Issues in Australian foreign policy : July to December 2010

Hundt, David 2011, Issues in Australian foreign policy : July to December 2010, Australian journal of politics and history, vol. 57, no. 2, pp. 270-282, doi: 10.1111/j.1467-8497.2011.01597.x.

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Title Issues in Australian foreign policy : July to December 2010
Author(s) Hundt, DavidORCID iD for Hundt, David
Journal name Australian journal of politics and history
Volume number 57
Issue number 2
Start page 270
End page 282
Total pages 13
Publisher University of Queensland Press
Place of publication Brisbane, Qld.
Publication date 2011-06
ISSN 0004-9522
Keyword(s) Australian foreign policy
Gillard government
security policy
foreign economic policy
Summary Two unforseen developments impeded the Labor government’s capacity to pursue its foreign policy objectives in the period under review. Firstly, Labor’s precarious standing in the parliament tilted the government’s policy agenda in favour of issues that the Greens prioritised. Gillard addressed some of these issues, for instance by holding the parliamentary debate on Afghanistan and by pursuing Japan over whaling in the Southern Ocean, but not to the degree that the Greens demanded. Immigration was emblematic of the government’s travails. The Greens advocated an increase in the refugee intake, but the Coalition favoured the resumption of offshore processing. Just when Labor’s proposed Timorese solution was becoming a realistic possibility, the High Court’s decision devalued the entire notion of offshore processing. The only consolation for the government was that the court had reduced the options available to all political parties.

Secondly, the Wikileaks saga revealed that Rudd may no longer be — and perhaps never was — Labor’s trump card in the realm of foreign policy. American assessments of the foreign minister’s character and judgment were in parts scathing. The Obama administration, nonetheless, appeared to readily and usefully absorb his analysis of Chinese politics. Quite how revelations of Rudd’s conversations with Clinton will affect his relations with the leaders of the Chinese Communist Party is another matter. It may well be that Rudd’s influence on Chinese leaders was always wildly overestimated, but in any case it seemed likely that the foreign minister would spend some time rebuilding ties with Beijing in 2011.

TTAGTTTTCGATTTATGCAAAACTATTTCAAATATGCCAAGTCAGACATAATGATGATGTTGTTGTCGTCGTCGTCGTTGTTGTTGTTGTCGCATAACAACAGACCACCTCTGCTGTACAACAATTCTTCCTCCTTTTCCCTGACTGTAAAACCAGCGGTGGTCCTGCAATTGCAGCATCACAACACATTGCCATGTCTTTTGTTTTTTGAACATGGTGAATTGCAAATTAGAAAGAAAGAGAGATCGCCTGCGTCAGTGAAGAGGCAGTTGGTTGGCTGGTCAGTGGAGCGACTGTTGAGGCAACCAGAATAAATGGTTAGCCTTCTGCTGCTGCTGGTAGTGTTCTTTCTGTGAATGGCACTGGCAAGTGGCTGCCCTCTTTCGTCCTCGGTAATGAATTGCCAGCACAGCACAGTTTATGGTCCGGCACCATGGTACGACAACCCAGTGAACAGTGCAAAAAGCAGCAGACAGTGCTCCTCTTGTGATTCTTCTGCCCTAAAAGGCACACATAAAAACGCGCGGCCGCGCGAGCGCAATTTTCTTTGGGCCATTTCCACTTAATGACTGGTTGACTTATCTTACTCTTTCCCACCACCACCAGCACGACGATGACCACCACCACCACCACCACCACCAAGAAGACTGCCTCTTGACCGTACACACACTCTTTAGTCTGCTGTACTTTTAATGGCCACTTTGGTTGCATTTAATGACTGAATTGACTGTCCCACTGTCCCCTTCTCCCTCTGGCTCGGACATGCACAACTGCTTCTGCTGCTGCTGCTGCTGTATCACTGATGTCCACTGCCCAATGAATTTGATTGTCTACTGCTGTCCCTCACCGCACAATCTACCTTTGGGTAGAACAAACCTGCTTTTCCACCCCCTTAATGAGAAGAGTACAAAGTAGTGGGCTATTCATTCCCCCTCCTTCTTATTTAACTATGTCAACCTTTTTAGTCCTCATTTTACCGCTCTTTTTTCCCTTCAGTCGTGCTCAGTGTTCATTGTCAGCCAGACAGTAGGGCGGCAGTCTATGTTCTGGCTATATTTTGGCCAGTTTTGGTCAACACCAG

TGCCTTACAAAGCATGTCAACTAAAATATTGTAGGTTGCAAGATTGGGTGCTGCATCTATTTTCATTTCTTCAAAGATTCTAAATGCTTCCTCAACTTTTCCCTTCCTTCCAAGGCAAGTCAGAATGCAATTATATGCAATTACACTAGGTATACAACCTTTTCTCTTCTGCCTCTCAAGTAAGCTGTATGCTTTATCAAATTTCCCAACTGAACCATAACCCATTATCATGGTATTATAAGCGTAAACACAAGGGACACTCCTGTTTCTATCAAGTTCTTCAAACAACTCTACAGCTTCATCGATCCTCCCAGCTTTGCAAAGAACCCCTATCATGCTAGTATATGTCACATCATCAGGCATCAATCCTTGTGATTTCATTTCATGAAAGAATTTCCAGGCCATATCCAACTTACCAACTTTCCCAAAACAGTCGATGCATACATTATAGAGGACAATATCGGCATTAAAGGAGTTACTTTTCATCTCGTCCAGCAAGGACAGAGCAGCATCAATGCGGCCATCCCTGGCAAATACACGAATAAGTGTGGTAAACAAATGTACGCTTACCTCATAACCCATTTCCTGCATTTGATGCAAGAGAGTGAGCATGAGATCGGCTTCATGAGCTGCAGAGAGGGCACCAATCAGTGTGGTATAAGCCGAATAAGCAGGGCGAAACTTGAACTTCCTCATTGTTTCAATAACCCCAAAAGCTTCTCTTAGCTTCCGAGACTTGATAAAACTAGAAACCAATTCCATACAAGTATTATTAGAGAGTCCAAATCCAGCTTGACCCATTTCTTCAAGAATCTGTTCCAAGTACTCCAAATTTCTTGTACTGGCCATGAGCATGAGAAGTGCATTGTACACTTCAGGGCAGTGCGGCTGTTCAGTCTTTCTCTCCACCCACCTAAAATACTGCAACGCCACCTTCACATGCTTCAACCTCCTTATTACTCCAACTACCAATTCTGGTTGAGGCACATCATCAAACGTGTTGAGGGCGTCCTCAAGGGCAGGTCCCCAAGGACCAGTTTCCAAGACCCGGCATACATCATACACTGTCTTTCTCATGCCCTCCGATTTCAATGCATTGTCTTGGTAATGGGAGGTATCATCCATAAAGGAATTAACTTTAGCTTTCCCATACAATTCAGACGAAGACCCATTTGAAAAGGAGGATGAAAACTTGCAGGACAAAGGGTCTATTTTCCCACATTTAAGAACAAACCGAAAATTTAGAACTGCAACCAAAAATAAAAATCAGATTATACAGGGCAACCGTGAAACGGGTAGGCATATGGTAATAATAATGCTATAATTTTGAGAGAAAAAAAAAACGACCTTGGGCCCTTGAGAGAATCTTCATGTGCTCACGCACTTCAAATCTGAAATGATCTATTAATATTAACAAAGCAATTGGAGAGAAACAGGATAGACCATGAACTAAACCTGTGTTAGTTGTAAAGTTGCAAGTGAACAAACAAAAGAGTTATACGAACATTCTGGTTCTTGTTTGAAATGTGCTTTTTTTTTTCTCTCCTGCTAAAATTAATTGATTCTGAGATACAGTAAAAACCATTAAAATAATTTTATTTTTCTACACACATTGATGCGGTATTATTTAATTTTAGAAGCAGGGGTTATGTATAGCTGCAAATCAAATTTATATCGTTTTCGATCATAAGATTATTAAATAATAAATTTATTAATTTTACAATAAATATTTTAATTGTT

A third development — which hitherto had applied more in the realm of perception than reality — similarly threatened to limit the options open to future Australian governments of all stripes: the intensifying debate over alliance management that Hugh White’s essay instigated. Judgments about what sort of region — and what sort of China — Australia will face were imprinted in issues such as the rare earths find and the AUSMIN meeting. By the end of 2010, few issues could be discussed without reference to the China factor.
Language eng
DOI 10.1111/j.1467-8497.2011.01597.x
Field of Research 160601 Australian Government and Politics
160606 Government and Politics of Asia and the Pacific
160607 International Relations
Socio Economic Objective 940301 Defence and Security Policy
HERDC Research category C1 Refereed article in a scholarly journal
ERA Research output type C Journal article
HERDC collection year 2011
Copyright notice ©2011, School of History, Philosophy, Religion and Classics, School of Political Science and International Studies, The University of Queensland and Blackwell Publishing Asia Pty Ltd.
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Created: Mon, 04 Jul 2011, 10:53:43 EST by David Hundt

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